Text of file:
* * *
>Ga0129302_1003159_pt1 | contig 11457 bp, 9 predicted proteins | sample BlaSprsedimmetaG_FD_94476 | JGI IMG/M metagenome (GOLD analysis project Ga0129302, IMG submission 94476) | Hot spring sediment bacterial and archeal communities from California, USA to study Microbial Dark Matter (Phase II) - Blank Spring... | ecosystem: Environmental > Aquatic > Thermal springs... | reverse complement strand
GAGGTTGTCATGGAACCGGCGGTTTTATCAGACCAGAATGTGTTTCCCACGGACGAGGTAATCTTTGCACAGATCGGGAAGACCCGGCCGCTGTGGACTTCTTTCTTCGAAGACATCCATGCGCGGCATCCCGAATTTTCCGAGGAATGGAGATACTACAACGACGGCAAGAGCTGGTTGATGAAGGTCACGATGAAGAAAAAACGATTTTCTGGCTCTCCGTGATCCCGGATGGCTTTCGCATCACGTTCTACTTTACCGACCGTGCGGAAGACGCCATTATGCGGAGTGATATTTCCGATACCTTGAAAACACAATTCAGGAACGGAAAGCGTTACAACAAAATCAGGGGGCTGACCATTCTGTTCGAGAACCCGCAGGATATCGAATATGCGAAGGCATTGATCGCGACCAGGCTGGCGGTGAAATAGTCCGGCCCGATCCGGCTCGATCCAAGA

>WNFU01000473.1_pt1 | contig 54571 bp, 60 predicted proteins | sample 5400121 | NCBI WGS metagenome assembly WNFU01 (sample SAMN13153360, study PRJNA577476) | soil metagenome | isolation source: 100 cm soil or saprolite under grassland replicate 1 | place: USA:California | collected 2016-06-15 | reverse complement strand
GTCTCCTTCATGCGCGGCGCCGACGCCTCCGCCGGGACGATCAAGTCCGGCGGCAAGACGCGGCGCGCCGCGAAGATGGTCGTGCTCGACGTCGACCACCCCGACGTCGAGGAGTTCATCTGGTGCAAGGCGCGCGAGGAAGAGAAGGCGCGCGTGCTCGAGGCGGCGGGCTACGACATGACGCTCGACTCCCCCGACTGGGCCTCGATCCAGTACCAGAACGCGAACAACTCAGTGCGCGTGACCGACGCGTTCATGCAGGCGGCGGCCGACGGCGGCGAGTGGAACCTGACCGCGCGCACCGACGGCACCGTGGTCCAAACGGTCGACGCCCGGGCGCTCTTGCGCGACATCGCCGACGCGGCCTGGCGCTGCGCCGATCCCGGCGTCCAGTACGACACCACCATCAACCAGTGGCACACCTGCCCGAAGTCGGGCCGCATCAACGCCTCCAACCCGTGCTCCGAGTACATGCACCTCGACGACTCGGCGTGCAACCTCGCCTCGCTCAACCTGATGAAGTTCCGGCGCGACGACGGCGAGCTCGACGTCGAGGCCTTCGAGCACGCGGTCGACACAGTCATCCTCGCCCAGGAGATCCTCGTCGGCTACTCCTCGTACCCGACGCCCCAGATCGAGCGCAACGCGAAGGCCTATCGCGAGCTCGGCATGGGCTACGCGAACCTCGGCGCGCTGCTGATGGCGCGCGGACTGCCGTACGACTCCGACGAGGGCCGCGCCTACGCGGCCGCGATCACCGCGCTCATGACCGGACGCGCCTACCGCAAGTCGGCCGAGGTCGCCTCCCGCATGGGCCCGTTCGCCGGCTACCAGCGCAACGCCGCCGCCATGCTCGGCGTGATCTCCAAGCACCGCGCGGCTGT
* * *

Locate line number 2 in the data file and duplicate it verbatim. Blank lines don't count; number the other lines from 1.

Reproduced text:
GAGGTTGTCATGGAACCGGCGGTTTTATCAGACCAGAATGTGTTTCCCACGGACGAGGTAATCTTTGCACAGATCGGGAAGACCCGGCCGCTGTGGACTTCTTTCTTCGAAGACATCCATGCGCGGCATCCCGAATTTTCCGAGGAATGGAGATACTACAACGACGGCAAGAGCTGGTTGATGAAGGTCACGATGAAGAAAAAACGATTTTCTGGCTCTCCGTGATCCCGGATGGCTTTCGCATCACGTTCTACTTTACCGACCGTGCGGAAGACGCCATTATGCGGAGTGATATTTCCGATACCTTGAAAACACAATTCAGGAACGGAAAGCGTTACAACAAAATCAGGGGGCTGACCATTCTGTTCGAGAACCCGCAGGATATCGAATATGCGAAGGCATTGATCGCGACCAGGCTGGCGGTGAAATAGTCCGGCCCGATCCGGCTCGATCCAAGA